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Father Christmas. Santa Claus. Or as I’ve always known him: Jeff. You hate me; you want to kill me! Well, go on! Kill me! KILL ME! The way I see it, every life is a pile of good things and bad things.…hey.…the good things don’t always soften the bad things; but vice-versa the bad things don’t necessarily spoil the good things and make them unimportant. Saving the world with meals on wheels.

Greg VadnalHOW WE CREATED OUR LAST WEBSITE
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THE KNOW HOW OF BRANDING

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Lisa, vampires are make-believe, like elves, gremlins, and Eskimos. We started out like Romeo and Juliet, but it ended up in tragedy. Attempted murder? Now honestly, what is that? Do they give a Nobel Prize for attempted chemistry? Get ready, skanks! It’s time for the truth train! Books are useless!

Greg VadnalTHE KNOW HOW OF BRANDING
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THE SWEET LURE OF CHOCOLATE

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Chocolate. There are few foods that people feel as passionate about — a passion that goes beyond a love for the “sweetness” of most candies or desserts: after all, few people crave caramel, whipped cream, or bubble gum. For the true chocoholic, just thinking about chocolate can evoke a pleasurable response.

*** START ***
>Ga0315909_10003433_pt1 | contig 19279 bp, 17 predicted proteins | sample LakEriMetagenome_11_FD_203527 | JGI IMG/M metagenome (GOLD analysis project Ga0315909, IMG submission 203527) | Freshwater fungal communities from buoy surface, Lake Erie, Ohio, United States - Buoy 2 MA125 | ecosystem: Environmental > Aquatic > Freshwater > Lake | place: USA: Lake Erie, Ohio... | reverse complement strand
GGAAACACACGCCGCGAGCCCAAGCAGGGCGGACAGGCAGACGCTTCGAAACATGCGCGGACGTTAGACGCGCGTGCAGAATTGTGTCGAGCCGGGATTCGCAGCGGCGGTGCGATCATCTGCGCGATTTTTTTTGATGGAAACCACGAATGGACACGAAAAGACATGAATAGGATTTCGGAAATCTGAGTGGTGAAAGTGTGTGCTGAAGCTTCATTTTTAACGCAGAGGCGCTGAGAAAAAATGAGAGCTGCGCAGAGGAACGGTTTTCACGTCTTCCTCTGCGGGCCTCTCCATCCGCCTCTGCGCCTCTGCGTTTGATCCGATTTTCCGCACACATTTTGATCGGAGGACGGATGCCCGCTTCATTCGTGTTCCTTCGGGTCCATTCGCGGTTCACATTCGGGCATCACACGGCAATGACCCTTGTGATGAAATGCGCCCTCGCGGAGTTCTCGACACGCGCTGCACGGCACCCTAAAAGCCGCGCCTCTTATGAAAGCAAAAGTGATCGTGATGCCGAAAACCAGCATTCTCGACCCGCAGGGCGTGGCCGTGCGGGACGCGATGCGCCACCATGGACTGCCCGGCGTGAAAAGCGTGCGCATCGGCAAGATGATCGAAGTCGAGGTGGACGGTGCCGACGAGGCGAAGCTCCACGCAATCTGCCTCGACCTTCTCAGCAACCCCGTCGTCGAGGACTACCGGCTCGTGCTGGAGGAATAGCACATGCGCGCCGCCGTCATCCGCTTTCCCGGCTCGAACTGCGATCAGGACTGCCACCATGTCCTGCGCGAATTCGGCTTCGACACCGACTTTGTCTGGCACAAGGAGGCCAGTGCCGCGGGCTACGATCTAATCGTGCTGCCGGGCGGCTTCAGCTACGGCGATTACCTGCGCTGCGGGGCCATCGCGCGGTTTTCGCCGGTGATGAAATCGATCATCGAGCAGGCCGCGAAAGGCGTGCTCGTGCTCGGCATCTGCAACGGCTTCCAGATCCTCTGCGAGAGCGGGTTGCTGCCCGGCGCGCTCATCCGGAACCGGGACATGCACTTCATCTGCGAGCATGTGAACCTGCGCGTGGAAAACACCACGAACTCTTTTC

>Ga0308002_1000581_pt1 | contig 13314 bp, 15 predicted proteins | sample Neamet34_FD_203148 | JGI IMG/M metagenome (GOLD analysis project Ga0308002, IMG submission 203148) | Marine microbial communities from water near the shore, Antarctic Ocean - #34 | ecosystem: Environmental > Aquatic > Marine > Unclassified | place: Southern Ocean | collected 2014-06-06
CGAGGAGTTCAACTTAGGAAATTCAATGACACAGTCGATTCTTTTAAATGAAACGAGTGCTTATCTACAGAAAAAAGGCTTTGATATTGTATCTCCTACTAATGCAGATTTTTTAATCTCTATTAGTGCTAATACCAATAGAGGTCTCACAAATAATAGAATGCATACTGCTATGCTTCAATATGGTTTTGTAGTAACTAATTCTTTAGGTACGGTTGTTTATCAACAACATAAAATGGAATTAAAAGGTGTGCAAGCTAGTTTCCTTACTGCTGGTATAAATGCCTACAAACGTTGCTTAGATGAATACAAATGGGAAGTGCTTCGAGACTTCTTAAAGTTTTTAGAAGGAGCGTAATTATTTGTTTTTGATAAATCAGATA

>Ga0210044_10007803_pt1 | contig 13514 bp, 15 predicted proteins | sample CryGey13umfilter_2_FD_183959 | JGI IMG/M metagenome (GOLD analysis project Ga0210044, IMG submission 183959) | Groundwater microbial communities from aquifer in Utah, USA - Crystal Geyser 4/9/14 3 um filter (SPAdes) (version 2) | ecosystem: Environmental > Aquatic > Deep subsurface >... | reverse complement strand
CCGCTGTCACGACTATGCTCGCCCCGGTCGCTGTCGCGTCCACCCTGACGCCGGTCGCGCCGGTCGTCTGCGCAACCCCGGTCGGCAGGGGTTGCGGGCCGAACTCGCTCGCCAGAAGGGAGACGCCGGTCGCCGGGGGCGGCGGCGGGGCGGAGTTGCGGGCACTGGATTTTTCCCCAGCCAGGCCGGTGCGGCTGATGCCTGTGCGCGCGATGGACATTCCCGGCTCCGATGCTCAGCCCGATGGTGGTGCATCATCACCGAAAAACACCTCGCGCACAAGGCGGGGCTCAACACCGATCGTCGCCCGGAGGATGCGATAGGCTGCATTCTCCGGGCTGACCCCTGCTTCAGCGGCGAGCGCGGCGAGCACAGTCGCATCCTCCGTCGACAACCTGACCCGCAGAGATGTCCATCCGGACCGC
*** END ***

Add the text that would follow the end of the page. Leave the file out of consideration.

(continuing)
Greg VadnalTHE SWEET LURE OF CHOCOLATE
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FEED YOUR SKIN

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Indulging in savory fruits and vegetables and warm, spicy baked goods is one of the season’s great pleasures. But did you know that this cornucopia also can benefit your beauty routine? In fact, the very ingredients that are hallmarks of your holiday meals are extremely effective skin remedies.

Greg VadnalFEED YOUR SKIN
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INFOGRAPHIC – SOCIAL MEDIA ADDICTION

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Are you suggesting that coconuts migrate? How do you know she is a witch? On second thoughts, let’s not go there. It is a silly place. Where’d you get the coconuts? Oh! Come and see the violence inherent in the system! Help, help, I’m being repressed!

Greg VadnalINFOGRAPHIC – SOCIAL MEDIA ADDICTION
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TELLING STORIES IN 3 DIMENSIONS: ART TODAY

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Occasionally the desire for verisimilitude leads the artist in extreme directions: because the Irish maid in the “Amber” project was diagnosed with hysterical blindness, Häussler blindfolded herself to create some of the objects in the installation.